W3C home > Mailing lists > Public > public-semweb-lifesci@w3.org > July 2006

Followup thoughts [Re: BioRDF [Telcon]]

From: Jack Park <jack.park@sri.com>
Date: Mon, 31 Jul 2006 10:52:04 -0700
Message-ID: <44CE4344.7020205@sri.com>
To: "'public-semweb-lifesci'" <public-semweb-lifesci@w3.org>

Let me toss out a few ideas (possibly longish - sorry). These thoughts 
might appear somewhat like the famous Larson cartoon where Joe is 
speaking to his dog Bowser:
What Joe said: "Bowser, I'm going to toss a bone, then you go fetch the 
bone"
What Bowser heard: "Bowser!!!!bone!!!!!bone"

Mostly, this is what I heard, followed by some interpretations, comments 
and questions.

What I heard:
Important issues related to LSID
    Managing distributed objects (not just browsing)
    Decoupling identity from location (whatever "location" means)
    Versioning is important
       Not universally used
       Approaches that appear to be used:
          version numbers on same LSID string
          change LSID string
    Understand aspects of ARK that could apply to or augment LSID
       coupling to HTTP
       Comments about ARK:
          allows location independent identification
          web-accessible standard
          alternative to LSID
    Dereferencing (huge interest here)
       DDDS and other mechanisms (which I interpret to mean [1])
    Data/Metadata
       room for confusion here
       one comment: LSID doesn't link to metadata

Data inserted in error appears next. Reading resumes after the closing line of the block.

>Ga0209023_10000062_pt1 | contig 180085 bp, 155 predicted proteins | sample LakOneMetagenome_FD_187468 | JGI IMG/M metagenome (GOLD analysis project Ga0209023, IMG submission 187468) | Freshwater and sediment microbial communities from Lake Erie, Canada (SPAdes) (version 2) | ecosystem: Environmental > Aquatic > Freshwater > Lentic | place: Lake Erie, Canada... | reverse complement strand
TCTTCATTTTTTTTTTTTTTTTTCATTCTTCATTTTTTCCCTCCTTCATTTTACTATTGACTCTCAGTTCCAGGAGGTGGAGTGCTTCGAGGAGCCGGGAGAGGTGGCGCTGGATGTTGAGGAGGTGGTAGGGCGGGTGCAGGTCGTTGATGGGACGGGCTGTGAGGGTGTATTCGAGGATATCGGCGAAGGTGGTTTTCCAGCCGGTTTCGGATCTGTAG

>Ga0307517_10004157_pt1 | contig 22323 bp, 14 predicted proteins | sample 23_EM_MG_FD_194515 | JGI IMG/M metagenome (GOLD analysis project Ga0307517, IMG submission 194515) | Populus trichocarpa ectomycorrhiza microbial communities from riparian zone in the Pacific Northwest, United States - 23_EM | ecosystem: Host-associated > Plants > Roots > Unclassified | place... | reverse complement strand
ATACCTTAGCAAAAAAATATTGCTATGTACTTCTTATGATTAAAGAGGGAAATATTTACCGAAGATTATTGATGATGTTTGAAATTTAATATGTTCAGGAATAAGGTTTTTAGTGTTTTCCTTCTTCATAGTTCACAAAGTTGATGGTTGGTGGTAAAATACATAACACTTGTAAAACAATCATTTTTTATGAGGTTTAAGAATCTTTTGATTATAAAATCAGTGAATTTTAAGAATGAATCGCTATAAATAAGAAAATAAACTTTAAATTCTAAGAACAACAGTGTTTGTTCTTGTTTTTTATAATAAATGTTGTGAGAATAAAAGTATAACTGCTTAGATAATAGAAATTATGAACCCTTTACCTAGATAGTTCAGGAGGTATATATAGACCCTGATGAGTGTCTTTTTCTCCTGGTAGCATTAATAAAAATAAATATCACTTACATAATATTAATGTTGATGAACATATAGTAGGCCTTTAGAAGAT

one comment: ARK puts metadata in URI
    Persistence
       Interesting comment (Sean?)
          Datastore organized in name graphs
          version numbers used to determine which name graph to view

I'll stop there from the scribe part: that's tough for me trying to keep 
accurate notes in a candy store; too many great ideas flying past and my 
brain is always busy trying to disambiguate, embrace and extend 
everything flying by.

I must ask this question regarding the nature of an LSID. Is it not an 
identifier? I've heard people use it as a "name". If our esteemed 
colleague, whom we identify with his email address, loses a finger, do 
we change his identity? Do we change our names when we change any 
attribute useful in identification of ourselves? Why would we ever 
change an LSID just because some aspect of the identity of the 
particular subject ever changed? Certainly we would change whatever 
metadata is involved in the records of our identity, but we don't change 
our identity simply because the subject itself did not change. Version 
numbers make a lot of sense. So does a "name graph" that relates an 
identifier to the properties that constitute the object, and version 
numbers that tie identifiers to the most-recent properties (attributes, 
sorry) makes sense. And, in the spirit of W3C documents, where the 
catalog points to the most-recent version but still gives links to prior 
versions, should that not be the standard way to deal with LSIDs, no 
matter how they come to be constituted?

I believe it was Carole, in one of her many informative opportunities to 
talk, that said words to this effect (one of here two use cases): "we 
use LSIDs in our database as we gather data from the web *if LSIDs are 
available*". Those are not her precise words, and I apologize if they 
are wrong to boot, and the emphasis is mine alone. I am very interested 
in that aspect: other researchers may or may not be assigning LSIDs to 
their data, but we must gain access to that data in any case. How do we 
do that?

Another aspect of versioning that came up was that of authority. If we